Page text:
Deadly School Shooting In Parkland COMPLETE COVERAGEPHOTOS

By Dan Reardon

For what now might be labeled the Tiger Woods decade (1999-2008) there were essentially two PGA Tours. There was the “Tiger Tour” and the regular Tour. The “Tiger Tour” drew bigger galleries and got greater coverage than the regular tour, posting some of the best TV ratings ever.

Now with the PGA Tour calendar flipping to 2018, at least early on, the “Tiger Tour” will be back. It starts with Woods’ appearance this week at the Farmers Insurance Open in San Diego, which also tees off CBS Sports’ 2018 coverage of the PGA Tour. Even if Woods’ latest comeback has more legs than last year’s one tourney, missed cut and gone for the remainder of the year, professional golf fans may be looking at the non-Tiger tour with a fresh perspective.

The game is young and dotted with a roster of special talents who, though individually may never generate the sort of mania Woods created, bring a level of legitimacy to the season that, in many ways, makes the game healthier overall.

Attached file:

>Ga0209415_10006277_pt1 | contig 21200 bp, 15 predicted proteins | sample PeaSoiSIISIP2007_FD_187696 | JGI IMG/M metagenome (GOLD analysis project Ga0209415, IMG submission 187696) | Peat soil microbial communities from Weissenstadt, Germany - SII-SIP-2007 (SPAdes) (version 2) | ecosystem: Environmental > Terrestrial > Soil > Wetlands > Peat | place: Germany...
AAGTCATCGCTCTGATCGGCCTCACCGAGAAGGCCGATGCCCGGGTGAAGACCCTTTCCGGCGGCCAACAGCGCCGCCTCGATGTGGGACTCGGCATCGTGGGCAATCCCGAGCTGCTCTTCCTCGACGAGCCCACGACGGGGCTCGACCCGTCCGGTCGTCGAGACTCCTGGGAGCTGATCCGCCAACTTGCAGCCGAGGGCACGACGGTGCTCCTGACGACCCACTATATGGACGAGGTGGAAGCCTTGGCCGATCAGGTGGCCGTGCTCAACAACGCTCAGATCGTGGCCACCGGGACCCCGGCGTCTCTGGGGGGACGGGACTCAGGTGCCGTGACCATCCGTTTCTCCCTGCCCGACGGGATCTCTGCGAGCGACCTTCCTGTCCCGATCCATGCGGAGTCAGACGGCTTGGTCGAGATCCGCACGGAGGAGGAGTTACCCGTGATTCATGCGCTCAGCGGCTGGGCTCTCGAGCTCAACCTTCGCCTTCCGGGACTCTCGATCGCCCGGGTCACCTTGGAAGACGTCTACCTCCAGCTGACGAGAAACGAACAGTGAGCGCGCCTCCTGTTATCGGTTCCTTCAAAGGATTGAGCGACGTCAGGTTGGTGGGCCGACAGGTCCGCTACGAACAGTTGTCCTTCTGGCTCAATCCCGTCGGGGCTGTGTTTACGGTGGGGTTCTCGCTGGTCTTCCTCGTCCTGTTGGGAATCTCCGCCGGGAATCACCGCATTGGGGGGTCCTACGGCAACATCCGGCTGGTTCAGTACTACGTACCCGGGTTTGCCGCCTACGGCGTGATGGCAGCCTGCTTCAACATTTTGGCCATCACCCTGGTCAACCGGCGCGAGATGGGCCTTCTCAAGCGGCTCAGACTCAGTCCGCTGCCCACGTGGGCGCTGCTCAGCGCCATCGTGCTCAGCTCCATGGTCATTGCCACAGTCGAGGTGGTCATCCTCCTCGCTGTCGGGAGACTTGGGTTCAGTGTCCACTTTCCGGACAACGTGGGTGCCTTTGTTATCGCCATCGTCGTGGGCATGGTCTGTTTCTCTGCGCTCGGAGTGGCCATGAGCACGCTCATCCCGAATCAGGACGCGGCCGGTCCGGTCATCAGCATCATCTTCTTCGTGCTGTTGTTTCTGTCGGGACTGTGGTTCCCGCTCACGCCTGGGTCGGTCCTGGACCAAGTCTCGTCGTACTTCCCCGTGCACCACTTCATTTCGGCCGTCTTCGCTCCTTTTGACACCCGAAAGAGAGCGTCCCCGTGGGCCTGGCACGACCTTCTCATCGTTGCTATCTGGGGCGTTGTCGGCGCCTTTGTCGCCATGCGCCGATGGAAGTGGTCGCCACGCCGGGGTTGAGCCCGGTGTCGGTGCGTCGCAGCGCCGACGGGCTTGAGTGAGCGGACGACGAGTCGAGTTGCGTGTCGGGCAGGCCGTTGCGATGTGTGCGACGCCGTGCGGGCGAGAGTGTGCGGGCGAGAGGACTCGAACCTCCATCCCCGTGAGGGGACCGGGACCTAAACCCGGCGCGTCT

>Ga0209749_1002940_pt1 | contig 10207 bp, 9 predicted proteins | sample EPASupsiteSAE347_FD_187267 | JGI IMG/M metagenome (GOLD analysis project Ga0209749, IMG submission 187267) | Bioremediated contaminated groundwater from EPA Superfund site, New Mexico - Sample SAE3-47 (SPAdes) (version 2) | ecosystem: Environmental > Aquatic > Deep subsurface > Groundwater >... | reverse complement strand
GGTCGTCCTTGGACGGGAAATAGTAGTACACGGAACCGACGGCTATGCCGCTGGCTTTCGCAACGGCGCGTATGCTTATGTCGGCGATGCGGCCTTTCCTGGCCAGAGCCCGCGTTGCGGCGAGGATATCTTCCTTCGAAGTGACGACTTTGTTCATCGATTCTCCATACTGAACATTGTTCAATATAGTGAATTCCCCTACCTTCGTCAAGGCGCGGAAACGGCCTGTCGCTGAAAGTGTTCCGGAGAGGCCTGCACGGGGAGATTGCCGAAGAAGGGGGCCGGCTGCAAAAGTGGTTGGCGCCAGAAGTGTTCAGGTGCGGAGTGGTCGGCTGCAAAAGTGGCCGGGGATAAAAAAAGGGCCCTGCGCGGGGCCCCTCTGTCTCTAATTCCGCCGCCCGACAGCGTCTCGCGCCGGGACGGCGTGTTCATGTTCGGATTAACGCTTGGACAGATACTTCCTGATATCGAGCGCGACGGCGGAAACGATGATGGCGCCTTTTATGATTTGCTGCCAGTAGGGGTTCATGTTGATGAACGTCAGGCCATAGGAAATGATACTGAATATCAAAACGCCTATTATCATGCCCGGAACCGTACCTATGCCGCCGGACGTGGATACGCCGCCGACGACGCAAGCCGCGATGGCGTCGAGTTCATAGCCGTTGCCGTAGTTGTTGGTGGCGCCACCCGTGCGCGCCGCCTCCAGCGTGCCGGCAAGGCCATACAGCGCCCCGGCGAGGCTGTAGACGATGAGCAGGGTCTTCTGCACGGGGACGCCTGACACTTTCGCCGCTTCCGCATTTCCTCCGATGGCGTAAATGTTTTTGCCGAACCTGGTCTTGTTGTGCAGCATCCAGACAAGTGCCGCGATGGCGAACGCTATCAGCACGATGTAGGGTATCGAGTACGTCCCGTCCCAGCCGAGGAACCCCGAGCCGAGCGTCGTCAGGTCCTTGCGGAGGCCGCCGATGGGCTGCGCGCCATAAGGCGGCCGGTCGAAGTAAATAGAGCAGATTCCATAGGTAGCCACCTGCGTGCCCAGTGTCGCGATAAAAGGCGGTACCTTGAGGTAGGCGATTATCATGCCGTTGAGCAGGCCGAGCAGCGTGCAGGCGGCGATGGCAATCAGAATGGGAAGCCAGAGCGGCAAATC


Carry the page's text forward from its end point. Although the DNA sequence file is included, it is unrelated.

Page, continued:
During that 10-year stretch of Tiger domination, which included 13 of his 14 major victories, only Phil Mickelson was able to sustain a challenge. His three majors in the same span were the next-highest collection among the Tour’s stars. It often seemed like Tiger and the field.

In the nine years since, Mickelson has added two additional majors; Padraig Harrington bunched three in a brief two-year window; Rory McIlroy has run his total to four; and Jordan Spieth, with three before age 24, has been on a Woods pace. The field is no longer just an entry.

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The roaring 20s came in 2017, when the game discovered a generation of talents, unafraid of the moment and showing little regard for their elders. Nine times the PGA Tour welcomed a first-time winner in 2017. Twenty times the player holding the trophy on Sunday was 25 or younger. More often than not the winning kiss went to a girlfriend not wife. These young guns didn’t tease with their talents. They were toasted for their talents.

Already this year we have two early validations. One is from an older demographic, and one from golf’s twenty-somethings. Dustin Johnson, 33, made it 11 consecutive years with at least one win on Tour when he buried the field on Sunday in Hawaii. Jon Rahm answered for the post-Millennials with a playoff win in the desert at the CareerBuilder Challenge. Those two have a combined six wins in less than a year, and they trail Justin Thomas and Jordan Spieth by three during that time.